The massacre happened to pave the way for the Zionist project at the expense of the Palestinians.

With the recent documentary “Tantura” by Israeli filmmaker Alon Schwarz, which premiered at the Sundance Festival in January, Israeli media revisited its own narratives about the massacre. The exposure, however, was dissociated from the settler-colonial politics of the Israeli state. The massacre happened for a purpose, to pave the way for the Zionist project at the expense of the Palestinians.

ALON SCHWARZ Tantura Director

Alon Schwarz, “Tantura” Film director.

Schwarz, who defines himself as a staunch left-wing Zionist, wants a Jewish state and is “not for the right of return by any means.” He said he was intrigued by Katz’s story about Tantura, particularly the dismissal of hours of recorded testimony. “History doesn’t belong to historians. Oral history is legitimate. If not, they can go close Yad Vashem,” Schwarz told the Times of Israel in a very detailed interview which, at times, reveals an apologist tone.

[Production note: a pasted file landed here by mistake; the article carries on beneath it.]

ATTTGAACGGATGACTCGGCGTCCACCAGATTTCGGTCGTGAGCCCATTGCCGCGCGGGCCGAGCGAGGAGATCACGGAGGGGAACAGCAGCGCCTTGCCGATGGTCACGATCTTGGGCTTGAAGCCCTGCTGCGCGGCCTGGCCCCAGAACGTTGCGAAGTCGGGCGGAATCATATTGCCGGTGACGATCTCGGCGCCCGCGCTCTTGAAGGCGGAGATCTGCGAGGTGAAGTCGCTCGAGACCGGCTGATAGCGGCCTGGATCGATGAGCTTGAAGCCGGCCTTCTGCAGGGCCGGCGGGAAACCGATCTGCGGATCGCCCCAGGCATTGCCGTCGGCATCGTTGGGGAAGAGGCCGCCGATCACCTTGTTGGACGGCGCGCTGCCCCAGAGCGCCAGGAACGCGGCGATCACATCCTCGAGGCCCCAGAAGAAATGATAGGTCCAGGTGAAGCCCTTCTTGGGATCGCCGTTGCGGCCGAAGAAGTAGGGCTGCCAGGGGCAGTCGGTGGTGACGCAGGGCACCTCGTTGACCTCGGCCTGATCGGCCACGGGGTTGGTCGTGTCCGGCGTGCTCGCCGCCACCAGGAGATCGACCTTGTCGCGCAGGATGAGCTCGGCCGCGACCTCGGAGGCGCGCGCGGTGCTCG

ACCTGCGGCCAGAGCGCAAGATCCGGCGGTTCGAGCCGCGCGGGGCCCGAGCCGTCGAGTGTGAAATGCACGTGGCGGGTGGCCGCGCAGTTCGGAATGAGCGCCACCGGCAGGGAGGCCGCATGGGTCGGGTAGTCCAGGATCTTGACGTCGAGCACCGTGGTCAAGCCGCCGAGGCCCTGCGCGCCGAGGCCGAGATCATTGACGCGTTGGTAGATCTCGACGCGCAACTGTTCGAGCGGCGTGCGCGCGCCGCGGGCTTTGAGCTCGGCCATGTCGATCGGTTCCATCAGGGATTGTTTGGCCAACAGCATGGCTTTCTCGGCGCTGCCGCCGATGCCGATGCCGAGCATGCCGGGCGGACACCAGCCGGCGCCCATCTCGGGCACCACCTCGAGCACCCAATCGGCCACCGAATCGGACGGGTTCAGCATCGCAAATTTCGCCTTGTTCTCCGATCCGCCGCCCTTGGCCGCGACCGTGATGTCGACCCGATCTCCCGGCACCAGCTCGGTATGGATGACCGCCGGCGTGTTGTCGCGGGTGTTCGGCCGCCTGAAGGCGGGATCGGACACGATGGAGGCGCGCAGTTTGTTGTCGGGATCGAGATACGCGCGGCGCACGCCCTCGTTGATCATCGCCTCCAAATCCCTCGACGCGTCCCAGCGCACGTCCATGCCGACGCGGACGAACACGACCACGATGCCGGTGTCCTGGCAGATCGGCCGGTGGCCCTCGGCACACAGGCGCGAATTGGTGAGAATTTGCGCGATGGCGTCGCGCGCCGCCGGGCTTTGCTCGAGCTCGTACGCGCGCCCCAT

But how does one affirm oral history as legitimate while simultaneously denying the Palestinians’ right to the same as well as political justice?

To get the Israeli oral testimony of the remaining veterans of the Alexandroni Brigade, Schwarz said, “I didn’t tell them I was going to ask about Tantura.” It was through talking about their experience of the Nakba, which Schwarz describes as “war,” that Tantura was mentioned.

The Alexandroni Brigade members are presented as experiencing the trauma of the perpetrator. “I don’t dislike them. These people are like my grandparents . . .  Most of them didn’t do the killing themselves, but they saw their friends kill and moved to the side. This is the essence of it all,” Schwarz said.